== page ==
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Bloating causing no relief

My bloating is causing a tightness in the upper chest. Which feels like my throat is restricted… very wheezy and I get very little relief from using the nebulizer or the rescue inhaler. I thought it was albuterol but changing to a Atrovent didn’t help. I can’t stand the bloating. I never had it until I had a falafel with bronchitis in December of 2015. Since then my COPD has been the cause of this bloating. Does anyone suffer from this that think it’s the nebulizer? I was on advair and albuteral for years and didn’t have the bloating. I was able to walk about a mile and now in about 18 months I can barely walk at all. The tightness feels like I have a scarf around my neck tied too tight or a T shirt on backwards. I also have wheezing. The rescue inhaler doesn’t relieve it.

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Comments

  • Lyn Harper, RRT moderator
    3 years ago

    Hi Kathykuder –

    I’m so sorry you’re having such a miserable time with bloating. There is no question it can be a big problem when you have COPD because when the stomach bloats it raises the diaphragm, which in turn pushes up into your lung space. People describe experiencing everything from a mild feeling of chest restriction to severe shortness of breath. It sounds like you fall into the latter category.

    Chances are it’s not your nebulizer. However, I would certainly bring the subject up with your doctor to be sure.

    There are many foods that don’t mix well with COPD. There’s a good chance one or more are contributing to your bloating.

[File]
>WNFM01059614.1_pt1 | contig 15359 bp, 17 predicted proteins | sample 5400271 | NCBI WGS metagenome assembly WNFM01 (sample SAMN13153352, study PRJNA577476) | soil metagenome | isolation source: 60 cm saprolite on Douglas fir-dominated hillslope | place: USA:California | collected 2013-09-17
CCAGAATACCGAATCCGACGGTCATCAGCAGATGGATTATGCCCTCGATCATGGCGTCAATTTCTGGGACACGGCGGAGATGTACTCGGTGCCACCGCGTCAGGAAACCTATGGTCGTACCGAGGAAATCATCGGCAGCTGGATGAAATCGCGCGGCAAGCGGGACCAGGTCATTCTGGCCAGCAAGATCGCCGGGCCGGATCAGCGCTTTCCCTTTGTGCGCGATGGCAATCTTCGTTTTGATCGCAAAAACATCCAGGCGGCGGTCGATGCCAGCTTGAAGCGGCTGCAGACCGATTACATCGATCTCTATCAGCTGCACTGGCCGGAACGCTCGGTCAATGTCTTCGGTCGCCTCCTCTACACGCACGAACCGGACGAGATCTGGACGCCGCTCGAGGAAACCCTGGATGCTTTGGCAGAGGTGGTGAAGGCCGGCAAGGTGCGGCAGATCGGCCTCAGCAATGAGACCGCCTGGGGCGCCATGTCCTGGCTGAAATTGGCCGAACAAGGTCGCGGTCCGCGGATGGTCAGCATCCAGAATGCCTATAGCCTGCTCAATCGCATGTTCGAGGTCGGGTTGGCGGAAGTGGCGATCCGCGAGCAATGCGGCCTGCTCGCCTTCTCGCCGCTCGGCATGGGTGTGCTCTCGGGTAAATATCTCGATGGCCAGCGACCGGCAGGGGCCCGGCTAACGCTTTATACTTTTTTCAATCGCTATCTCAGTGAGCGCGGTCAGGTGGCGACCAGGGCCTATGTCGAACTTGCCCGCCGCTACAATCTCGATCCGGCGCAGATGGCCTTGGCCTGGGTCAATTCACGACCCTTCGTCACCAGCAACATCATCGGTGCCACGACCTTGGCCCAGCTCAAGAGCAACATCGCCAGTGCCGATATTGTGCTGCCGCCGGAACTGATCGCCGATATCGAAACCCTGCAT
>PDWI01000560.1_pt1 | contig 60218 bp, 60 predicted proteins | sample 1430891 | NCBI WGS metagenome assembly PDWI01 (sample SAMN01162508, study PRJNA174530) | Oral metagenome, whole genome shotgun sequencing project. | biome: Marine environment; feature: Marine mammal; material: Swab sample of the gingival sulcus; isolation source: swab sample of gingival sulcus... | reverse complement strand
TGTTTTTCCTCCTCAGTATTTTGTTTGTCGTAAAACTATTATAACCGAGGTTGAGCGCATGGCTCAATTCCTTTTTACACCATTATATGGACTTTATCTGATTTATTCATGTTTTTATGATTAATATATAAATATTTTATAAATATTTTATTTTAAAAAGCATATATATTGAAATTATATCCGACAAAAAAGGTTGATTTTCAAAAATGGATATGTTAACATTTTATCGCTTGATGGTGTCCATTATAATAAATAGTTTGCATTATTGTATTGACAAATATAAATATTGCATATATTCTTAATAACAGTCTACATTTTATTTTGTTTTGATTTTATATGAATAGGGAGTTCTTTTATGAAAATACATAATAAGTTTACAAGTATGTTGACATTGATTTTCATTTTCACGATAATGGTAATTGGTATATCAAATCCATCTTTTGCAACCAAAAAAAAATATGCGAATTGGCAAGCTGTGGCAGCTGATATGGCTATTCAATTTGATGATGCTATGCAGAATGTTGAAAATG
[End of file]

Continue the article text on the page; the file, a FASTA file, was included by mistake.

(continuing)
Here’s a few to watch out for:

    – Carbonated beverages
    – Fried foods
    – Meats with Nitrates; bacon, processed lunch meat, and hot dogs
    – salt; causes you to retain water which can also lead to bloating
    – Cruciferous vegetables; broccoli, cauliflower, and others rich in fiber.
    – Dairy products such as ice cream, butter, and cheese.
    – Foods with sulfites; shrimp and wine

    The list is certainly not comprehensive, but it’s a start. You may want to keep a food log and note everything you eat for a week or two and whether or not you experienced bloating. It may help you eliminate the food items that you’re particularly sensitive to.

    Lastly, as I’m sure you know, it’s often better to eat many small meals throughout the day rather than one or two big meals. Many people with COPD have found this to be very helpful in controlling shortness of breath that comes from eating too much at one time.

    Regards,

    Lyn (moderator)

  • Leon Lebowitz, BA, RRT moderator
    3 years ago

    Hi Kathykudder and thanks for your post. I see that Lyn has provided a very thorough and comprehensive reply to all your concerns.

    I would underscore the importance of bringing your current symptoms to the attention of your physician. For you to be wheezing (as you describe) with no relief from your nebulized medication or rescue inhaler speaks to a worsening or persistent symptom. I would suggest you contact your physician for a further evaluation.
    Please check back with us and let us know how you’re doing.
    All the best,
    Leon (site moderator)

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